2017 Hurricanes and Wildfires

Photo of U.S. Department of Homeland Security and FEMA signsIn 2017, four disasters over the space of four months—Hurricanes Harvey, Irma, and Maria, and the California wildfires—created an extraordinary demand for federal disaster assistance.

The Federal Emergency Management Agency, which coordinates the federal response to disasters, estimated the disasters affected 47 million people in areas including Texas, Florida, Puerto Rico, the U.S. Virgin Islands, and California.

According to FEMA, the 2017 hurricane season was among the busiest it ever experienced in disaster response activities. Today’s WatchBlog looks at challenges FEMA faced in helping communities and how it is preparing for future disasters. Listen to our podcast, and read on for more.

spacer

Challenges faced in 2017

FEMA faced challenges executing its response and recovery missions, particularly in Puerto Rico after Hurricane Maria. FEMA’s response efforts there were severely complicated and slowed due to staffing shortages from responding to multiple hurricanes, logistical challenges in getting relief to Puerto Rico, and lack of power and preparedness on the island.

Figure showing damaged power lines and satellite dish in Puerto Rico after Hurricane Maria in November 2017

The timing and scale of the disaster damages nationwide caused shortages in available debris removal contractors and delays in removing debris. Officials in Texas, Florida, Puerto Rico, and California reported challenges with debris removal operations following each disaster in 2017, for example, clearing trees as well as residential, commercial, and construction goods, including hazardous materials.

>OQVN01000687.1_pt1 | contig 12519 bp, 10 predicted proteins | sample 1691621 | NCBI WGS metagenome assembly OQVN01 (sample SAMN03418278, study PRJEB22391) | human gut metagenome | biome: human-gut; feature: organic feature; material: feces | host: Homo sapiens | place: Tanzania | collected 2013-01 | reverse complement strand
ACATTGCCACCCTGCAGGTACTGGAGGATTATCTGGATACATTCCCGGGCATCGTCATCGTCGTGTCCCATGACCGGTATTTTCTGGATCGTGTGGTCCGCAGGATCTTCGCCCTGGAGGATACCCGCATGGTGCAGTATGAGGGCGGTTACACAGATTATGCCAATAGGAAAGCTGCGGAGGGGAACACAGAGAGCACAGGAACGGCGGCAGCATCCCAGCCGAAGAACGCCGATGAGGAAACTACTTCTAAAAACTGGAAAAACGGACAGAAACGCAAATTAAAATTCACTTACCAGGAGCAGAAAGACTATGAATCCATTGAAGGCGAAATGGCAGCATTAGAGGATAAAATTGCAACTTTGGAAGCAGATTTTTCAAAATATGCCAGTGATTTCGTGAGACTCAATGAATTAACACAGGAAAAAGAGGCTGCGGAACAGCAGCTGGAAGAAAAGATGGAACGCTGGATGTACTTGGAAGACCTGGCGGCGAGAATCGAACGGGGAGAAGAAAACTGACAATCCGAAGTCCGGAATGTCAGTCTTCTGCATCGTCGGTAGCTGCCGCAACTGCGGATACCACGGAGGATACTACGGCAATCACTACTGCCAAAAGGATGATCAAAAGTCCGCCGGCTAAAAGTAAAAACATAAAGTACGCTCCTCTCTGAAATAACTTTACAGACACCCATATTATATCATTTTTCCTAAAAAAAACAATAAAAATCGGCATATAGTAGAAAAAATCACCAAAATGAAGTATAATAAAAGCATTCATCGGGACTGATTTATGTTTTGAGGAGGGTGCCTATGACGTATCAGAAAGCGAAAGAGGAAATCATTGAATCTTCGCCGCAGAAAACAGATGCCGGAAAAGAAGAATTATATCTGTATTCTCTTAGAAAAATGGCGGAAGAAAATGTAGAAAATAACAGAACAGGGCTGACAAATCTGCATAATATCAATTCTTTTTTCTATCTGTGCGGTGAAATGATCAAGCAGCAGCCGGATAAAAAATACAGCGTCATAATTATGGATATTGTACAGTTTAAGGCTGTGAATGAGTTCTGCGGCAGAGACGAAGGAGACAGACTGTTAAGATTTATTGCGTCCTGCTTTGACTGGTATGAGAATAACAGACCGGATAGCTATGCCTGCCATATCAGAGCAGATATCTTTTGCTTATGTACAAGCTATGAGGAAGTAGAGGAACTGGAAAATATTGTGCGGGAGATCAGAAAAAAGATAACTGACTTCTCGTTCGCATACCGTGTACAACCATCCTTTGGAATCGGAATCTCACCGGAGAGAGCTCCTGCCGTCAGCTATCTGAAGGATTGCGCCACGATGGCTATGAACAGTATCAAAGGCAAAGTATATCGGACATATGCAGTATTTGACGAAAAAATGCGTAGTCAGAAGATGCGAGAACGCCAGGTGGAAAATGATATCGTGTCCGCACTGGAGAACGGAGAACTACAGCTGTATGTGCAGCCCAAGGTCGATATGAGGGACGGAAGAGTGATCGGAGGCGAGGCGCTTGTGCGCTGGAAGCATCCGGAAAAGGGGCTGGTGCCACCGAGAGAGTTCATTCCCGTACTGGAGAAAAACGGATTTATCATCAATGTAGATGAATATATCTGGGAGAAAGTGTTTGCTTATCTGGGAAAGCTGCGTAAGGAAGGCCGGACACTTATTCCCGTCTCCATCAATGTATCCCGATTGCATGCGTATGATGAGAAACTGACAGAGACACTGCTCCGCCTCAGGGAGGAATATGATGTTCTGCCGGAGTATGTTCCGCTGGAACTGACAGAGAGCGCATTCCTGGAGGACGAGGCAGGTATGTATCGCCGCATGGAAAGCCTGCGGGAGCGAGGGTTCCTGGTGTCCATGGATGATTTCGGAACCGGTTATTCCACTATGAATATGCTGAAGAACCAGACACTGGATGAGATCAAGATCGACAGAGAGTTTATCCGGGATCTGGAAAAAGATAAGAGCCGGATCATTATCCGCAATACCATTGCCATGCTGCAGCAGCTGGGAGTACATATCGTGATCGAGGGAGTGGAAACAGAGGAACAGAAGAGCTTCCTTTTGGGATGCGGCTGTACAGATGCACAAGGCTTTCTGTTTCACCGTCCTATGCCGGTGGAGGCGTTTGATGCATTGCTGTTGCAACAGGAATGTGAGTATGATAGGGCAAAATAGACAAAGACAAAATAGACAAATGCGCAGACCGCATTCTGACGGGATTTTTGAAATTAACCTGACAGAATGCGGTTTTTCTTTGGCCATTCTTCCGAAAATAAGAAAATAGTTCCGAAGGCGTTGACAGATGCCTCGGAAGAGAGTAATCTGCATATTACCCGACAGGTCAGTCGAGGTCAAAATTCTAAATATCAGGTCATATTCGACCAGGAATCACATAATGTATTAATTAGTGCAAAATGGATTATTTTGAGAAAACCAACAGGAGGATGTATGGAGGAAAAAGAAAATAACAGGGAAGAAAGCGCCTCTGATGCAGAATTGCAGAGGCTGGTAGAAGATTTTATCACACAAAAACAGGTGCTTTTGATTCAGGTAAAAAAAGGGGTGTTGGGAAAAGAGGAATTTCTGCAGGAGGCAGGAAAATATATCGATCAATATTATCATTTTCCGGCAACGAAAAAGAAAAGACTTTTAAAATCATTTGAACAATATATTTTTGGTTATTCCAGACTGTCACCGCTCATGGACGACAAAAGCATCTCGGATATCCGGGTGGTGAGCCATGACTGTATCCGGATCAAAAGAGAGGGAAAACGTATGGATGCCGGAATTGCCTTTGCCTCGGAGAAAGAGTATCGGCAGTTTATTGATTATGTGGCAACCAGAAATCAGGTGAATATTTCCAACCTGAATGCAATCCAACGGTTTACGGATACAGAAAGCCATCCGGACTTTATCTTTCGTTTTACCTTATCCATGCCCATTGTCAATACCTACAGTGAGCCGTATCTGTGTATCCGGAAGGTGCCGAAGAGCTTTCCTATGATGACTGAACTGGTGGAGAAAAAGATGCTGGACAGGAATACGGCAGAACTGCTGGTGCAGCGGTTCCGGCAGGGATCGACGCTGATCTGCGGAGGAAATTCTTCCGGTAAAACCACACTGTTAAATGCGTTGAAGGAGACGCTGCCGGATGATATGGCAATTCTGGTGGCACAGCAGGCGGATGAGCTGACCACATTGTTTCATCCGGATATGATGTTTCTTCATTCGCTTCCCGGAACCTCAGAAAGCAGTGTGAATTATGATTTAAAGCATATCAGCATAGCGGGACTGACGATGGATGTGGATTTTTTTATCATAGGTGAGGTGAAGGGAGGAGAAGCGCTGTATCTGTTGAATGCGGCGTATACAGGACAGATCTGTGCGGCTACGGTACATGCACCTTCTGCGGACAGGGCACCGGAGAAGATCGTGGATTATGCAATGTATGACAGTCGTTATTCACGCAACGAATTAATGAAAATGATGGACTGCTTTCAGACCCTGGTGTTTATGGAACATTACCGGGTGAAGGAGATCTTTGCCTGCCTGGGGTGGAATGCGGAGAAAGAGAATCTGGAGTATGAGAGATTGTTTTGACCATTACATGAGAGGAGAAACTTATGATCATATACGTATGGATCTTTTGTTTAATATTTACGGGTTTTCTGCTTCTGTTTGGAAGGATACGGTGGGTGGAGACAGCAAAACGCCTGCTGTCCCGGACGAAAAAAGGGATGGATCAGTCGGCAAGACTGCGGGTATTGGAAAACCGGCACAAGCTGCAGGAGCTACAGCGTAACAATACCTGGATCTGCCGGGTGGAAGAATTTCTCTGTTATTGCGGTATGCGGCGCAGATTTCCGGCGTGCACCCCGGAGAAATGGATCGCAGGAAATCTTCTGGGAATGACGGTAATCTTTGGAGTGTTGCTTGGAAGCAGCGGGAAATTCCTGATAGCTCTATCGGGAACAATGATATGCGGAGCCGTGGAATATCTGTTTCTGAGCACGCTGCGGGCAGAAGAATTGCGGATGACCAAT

Figure showing residential debris awaiting pick up in Texas following historic flooding caused by Hurricane Harvey in 2017

Figure showing marine debris in Florida Keys canal following Hurricane Irma in 2017In addition, officials struggled to find temporary housing for disaster survivors in each location. For example, FEMA transported survivors in Puerto Rico to the mainland United States to stay in hotels. In Texas, FEMA used new authorities to provide Texas with over $1 billion to manage its own housing program.

Figure showing temporary blue roofs in Puerto Rico installed by the U.S. Army Corps of Engineers after Hurricane Maria in February 2018

The 2017 disasters overwhelmed FEMA’s workforce. FEMA was not prepared to deploy personnel to four near-simultaneous disasters. We also found that FEMA struggled to both train and retain employees. The figure below shows the total federal disaster workforce deployed to the various disasters in 2017.

Figure showing number of federal disaster workforce deployed in response to the 2017 disasters in September 2017 through February 2018

Preparing for the 2018 hurricane season

Based on its review of actions taken in response to the 2017 hurricanes, FEMA has taken steps to prepare for the 2018 Atlantic hurricane season. For example, FEMA updated hurricane response plans and procedures for all states and territories. In May 2018, FEMA also conducted a large 2-week training exercise to improve response and initial recovery operations capabilities.

We are conducting a comprehensive review of the federal government’s national preparedness capabilities, training, and funding; we plan to issue that report in the summer of 2019.

To learn more about FEMA’s response and recovery work in 2017, check out the full report.


Image | This entry was posted in Homeland Security and tagged , , , , . Bookmark the permalink.